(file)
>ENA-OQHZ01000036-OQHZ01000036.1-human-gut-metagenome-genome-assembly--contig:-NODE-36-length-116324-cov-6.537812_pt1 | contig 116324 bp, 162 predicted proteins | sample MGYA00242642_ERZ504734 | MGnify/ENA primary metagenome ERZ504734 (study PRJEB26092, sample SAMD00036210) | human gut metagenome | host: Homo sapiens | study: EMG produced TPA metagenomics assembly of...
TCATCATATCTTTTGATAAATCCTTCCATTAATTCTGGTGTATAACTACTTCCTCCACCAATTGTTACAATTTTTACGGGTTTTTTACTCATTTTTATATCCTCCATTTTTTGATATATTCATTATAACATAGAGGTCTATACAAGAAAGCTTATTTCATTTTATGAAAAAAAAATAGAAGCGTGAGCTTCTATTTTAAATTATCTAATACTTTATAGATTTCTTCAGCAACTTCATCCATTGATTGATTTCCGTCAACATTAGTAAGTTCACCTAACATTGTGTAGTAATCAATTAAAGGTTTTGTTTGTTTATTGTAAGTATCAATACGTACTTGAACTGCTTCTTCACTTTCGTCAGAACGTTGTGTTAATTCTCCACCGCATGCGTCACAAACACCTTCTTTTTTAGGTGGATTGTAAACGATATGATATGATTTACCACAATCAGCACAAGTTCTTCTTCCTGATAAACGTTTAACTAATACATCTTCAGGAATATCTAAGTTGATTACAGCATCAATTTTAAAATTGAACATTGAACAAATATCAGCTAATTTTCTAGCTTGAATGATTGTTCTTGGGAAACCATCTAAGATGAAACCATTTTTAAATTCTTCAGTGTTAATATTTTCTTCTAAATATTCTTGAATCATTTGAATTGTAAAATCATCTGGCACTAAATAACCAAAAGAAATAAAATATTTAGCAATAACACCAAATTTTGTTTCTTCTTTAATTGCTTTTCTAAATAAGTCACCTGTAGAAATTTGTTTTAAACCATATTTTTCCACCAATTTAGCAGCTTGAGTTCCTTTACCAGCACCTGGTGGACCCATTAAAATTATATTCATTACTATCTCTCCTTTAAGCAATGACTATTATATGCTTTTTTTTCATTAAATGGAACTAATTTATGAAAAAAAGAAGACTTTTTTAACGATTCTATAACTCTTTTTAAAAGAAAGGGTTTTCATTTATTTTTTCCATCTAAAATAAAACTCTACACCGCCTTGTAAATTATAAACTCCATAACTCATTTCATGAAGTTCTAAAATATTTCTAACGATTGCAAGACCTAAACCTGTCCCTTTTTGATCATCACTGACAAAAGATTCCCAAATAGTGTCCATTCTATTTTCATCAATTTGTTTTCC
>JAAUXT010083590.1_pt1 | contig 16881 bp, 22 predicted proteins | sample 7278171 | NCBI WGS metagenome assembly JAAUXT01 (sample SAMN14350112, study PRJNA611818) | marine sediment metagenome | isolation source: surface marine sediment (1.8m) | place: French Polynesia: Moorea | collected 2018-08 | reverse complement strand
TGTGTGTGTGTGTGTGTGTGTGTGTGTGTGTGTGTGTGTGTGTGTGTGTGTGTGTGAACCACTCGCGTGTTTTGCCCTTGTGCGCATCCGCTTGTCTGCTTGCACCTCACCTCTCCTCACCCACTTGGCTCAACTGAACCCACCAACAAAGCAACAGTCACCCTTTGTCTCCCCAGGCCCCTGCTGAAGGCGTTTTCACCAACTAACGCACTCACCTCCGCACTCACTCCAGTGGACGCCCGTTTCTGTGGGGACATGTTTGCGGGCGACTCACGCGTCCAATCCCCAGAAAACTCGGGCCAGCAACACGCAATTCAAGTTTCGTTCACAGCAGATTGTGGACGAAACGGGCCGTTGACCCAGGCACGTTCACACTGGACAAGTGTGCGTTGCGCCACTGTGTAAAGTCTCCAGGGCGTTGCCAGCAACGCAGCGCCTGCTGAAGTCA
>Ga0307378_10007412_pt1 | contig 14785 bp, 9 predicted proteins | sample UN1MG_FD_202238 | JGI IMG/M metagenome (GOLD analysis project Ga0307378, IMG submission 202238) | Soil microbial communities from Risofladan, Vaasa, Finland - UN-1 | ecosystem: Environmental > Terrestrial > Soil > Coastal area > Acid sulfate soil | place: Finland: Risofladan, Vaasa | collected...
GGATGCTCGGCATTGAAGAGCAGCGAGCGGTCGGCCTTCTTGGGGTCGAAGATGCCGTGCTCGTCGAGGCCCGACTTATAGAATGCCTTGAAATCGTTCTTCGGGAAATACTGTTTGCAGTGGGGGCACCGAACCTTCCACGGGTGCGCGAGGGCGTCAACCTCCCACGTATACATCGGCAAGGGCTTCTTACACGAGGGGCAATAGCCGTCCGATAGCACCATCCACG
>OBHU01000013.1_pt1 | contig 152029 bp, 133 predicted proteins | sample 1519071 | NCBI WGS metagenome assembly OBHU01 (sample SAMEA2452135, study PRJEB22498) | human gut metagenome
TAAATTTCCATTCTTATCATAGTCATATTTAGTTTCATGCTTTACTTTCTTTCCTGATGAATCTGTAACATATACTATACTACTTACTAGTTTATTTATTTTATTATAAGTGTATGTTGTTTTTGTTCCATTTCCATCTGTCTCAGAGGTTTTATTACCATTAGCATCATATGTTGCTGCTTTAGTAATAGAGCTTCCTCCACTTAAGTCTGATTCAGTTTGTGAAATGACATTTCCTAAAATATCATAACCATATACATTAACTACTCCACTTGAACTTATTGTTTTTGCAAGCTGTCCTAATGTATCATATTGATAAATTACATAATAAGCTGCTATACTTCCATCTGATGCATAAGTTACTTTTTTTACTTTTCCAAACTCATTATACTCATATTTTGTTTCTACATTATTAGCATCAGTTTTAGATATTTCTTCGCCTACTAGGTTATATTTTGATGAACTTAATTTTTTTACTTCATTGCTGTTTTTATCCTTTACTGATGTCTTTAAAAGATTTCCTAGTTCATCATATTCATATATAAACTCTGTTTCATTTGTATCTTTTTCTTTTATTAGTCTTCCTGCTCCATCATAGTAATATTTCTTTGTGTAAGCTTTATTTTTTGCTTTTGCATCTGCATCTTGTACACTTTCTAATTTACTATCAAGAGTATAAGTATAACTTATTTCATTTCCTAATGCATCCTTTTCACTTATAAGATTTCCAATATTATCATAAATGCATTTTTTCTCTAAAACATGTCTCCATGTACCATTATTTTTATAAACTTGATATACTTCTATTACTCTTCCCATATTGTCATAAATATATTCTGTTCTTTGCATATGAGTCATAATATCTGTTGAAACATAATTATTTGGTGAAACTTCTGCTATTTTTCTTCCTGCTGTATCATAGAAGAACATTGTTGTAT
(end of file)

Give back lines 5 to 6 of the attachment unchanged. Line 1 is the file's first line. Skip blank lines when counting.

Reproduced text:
>Ga0307378_10007412_pt1 | contig 14785 bp, 9 predicted proteins | sample UN1MG_FD_202238 | JGI IMG/M metagenome (GOLD analysis project Ga0307378, IMG submission 202238) | Soil microbial communities from Risofladan, Vaasa, Finland - UN-1 | ecosystem: Environmental > Terrestrial > Soil > Coastal area > Acid sulfate soil | place: Finland: Risofladan, Vaasa | collected...
GGATGCTCGGCATTGAAGAGCAGCGAGCGGTCGGCCTTCTTGGGGTCGAAGATGCCGTGCTCGTCGAGGCCCGACTTATAGAATGCCTTGAAATCGTTCTTCGGGAAATACTGTTTGCAGTGGGGGCACCGAACCTTCCACGGGTGCGCGAGGGCGTCAACCTCCCACGTATACATCGGCAAGGGCTTCTTACACGAGGGGCAATAGCCGTCCGATAGCACCATCCACG